People who cannot access the web face shelling out £440 more a year than those who shop around using the internet or make the most of online-only services such as lower energy and telecoms tariffs.
The Centre for Economics and Business Research, which carried out the survey, said the extra cost represented 4.4 per cent of the average household income, rising to 5.4 per cent of the poorest people, typically the elderly and vulnerable.
Internet access has improved in recent years, with the number of users increasing from 46 per cent of the population in 2003 to 83 per cent last year. But there are still seven million people who have never used the internet, including an estimated five million who are thought to be elderly or vulnerable.
The Keep Me Posted campaign, which is calling on organisations to protect customers' rights to choose paper bills and ensure there is no charge for that service, commissioned the study.
Its chairwoman, Judith Donovan, said: "Much progress has been made in ensuring that as many of us as possible can access the internet and the economic and social benefits it undoubtedly offers. However, the digital divide remains a big problem.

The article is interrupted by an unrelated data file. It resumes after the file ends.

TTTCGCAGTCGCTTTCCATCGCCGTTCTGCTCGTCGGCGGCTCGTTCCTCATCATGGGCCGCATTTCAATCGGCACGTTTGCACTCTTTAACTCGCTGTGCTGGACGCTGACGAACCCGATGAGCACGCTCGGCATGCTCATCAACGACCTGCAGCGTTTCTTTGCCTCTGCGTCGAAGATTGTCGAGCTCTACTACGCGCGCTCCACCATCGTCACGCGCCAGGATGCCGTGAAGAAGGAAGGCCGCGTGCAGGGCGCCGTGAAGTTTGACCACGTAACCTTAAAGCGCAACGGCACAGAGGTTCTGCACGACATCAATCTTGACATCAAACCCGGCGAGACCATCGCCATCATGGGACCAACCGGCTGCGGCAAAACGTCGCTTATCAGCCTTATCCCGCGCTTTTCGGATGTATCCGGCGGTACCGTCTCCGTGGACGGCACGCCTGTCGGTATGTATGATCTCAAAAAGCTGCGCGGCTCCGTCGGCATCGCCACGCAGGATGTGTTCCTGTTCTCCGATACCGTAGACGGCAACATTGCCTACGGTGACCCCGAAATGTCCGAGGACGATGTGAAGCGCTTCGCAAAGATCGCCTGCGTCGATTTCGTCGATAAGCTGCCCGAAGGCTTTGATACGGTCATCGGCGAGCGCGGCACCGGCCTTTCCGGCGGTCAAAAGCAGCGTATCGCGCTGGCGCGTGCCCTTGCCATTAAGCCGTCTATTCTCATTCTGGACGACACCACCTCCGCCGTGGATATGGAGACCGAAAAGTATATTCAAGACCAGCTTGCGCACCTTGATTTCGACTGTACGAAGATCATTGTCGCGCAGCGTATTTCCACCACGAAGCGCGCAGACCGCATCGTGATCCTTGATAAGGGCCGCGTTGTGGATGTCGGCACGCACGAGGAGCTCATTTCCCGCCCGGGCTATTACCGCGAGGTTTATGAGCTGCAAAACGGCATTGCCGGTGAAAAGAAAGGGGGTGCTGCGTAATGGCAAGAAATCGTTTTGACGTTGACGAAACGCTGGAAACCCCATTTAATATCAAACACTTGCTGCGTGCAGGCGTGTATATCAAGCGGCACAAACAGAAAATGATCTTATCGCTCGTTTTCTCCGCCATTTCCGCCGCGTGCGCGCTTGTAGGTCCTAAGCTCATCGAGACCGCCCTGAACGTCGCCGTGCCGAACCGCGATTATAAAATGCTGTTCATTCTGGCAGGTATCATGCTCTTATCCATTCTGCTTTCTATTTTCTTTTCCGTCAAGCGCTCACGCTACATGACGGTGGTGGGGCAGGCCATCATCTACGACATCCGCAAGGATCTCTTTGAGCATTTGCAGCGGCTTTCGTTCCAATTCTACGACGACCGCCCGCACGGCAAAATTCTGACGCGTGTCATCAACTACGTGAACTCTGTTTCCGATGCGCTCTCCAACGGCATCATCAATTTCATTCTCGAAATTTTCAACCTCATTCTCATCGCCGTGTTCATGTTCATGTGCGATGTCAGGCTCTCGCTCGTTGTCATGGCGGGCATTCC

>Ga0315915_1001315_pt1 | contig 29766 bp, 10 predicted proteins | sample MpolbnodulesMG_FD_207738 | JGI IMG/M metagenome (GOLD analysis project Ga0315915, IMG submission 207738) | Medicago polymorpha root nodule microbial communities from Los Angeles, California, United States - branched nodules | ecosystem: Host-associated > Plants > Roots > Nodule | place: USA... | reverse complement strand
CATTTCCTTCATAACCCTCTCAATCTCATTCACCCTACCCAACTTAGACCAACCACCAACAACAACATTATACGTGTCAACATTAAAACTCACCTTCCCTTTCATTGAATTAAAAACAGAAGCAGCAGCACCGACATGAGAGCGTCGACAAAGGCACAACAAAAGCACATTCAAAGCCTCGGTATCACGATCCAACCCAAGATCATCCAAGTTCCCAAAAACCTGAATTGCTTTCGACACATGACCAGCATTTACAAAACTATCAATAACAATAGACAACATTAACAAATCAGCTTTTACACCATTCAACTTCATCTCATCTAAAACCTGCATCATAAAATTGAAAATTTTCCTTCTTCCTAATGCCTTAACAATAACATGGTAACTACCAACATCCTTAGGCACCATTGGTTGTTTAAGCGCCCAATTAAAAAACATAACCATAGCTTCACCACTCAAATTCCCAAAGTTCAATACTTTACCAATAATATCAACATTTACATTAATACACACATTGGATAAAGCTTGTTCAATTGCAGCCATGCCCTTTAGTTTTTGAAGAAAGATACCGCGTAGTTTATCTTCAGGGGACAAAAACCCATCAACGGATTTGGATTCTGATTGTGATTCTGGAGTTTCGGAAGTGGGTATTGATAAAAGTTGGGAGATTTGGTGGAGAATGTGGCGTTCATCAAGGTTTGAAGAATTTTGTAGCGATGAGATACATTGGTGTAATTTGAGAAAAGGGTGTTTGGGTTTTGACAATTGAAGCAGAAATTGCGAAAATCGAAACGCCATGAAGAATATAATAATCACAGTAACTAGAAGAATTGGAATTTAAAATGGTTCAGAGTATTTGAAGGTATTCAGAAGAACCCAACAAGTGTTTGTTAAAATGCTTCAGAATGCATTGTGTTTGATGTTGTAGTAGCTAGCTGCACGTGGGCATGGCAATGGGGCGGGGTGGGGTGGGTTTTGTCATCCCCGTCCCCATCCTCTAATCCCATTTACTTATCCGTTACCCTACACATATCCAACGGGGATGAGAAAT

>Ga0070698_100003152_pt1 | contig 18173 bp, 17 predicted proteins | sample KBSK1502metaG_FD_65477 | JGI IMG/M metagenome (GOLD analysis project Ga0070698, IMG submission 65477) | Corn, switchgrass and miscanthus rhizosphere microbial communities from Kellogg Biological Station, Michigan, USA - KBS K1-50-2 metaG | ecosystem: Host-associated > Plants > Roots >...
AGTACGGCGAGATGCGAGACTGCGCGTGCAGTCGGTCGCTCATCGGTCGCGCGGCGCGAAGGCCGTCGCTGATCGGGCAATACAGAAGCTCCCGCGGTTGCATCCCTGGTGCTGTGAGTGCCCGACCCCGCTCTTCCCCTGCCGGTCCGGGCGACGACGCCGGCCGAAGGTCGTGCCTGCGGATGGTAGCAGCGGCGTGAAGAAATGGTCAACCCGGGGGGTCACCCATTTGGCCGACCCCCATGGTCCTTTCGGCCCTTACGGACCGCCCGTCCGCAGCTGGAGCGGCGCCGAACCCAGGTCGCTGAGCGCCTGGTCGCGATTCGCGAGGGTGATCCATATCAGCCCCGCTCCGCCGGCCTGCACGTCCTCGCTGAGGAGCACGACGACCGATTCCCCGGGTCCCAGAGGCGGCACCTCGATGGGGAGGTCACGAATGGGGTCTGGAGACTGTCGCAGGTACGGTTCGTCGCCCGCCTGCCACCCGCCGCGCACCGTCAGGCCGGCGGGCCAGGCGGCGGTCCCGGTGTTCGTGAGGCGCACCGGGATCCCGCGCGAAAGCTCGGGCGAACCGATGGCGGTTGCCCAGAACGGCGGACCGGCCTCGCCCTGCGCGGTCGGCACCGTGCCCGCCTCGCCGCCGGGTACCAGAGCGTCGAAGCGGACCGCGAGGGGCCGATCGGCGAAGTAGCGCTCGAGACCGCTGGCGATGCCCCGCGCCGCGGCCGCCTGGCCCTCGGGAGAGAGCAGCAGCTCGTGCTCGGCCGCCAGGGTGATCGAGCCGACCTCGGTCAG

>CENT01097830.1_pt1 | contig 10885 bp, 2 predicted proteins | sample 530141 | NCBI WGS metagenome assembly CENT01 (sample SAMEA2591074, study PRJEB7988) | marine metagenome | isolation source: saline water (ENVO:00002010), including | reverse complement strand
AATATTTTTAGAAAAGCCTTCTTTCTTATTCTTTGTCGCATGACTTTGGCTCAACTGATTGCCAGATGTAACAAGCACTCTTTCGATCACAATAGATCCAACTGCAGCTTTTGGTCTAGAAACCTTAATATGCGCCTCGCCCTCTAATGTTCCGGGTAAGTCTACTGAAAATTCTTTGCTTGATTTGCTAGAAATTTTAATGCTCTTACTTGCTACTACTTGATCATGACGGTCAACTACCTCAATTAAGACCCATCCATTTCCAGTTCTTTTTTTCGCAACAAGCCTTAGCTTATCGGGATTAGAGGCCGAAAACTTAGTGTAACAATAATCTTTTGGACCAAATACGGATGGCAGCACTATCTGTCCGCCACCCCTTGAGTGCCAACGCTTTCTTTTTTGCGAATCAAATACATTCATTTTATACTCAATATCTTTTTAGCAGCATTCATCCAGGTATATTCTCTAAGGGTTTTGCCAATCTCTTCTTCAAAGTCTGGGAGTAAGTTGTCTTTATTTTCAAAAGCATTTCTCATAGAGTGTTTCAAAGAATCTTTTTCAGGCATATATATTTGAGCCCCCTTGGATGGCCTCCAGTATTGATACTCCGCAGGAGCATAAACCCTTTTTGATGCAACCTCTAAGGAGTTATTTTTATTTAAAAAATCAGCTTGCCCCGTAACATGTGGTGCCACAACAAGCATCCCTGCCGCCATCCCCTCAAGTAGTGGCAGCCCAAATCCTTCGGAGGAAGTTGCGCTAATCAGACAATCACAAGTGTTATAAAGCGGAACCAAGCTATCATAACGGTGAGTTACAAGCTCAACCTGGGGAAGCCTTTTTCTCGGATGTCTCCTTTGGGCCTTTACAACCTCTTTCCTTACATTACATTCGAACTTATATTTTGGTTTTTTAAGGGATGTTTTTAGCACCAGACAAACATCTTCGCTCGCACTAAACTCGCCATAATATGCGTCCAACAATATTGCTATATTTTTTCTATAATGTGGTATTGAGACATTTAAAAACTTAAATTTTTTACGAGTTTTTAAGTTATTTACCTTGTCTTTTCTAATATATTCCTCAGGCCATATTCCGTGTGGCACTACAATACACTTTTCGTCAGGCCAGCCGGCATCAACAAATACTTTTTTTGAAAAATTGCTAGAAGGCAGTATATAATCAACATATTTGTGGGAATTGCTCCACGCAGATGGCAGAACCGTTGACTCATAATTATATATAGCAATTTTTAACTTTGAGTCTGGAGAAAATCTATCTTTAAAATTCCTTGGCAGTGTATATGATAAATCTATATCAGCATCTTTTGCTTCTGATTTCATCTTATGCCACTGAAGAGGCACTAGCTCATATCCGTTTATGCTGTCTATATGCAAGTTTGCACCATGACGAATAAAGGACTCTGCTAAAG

"A significant number of people have never, and probably will never, access the internet. Yet this is where the impact on household budgets is the greatest. For example, the elderly and most disadvantaged in our society are typically out of pocket by around 5 per cent of their household income."
The research found that almost three-quarters (72 per cent) of those who had never used the internet were in the lowest household income band, receiving £128 or less each week. They were unable to take advantage of potential savings of around £139 a year on their energy and telecoms tariffs.
People who shop around online can also save up to 30 per cent, equivalent to an average of £88, when buying communications products.
Ms Donovan said: "It is clear that there is cost for those who manage their affairs 'offline'.
"The Keep Me Posted campaign is calling on service providers to give their customers the choice of receiving their bills and statements on paper at no extra charge."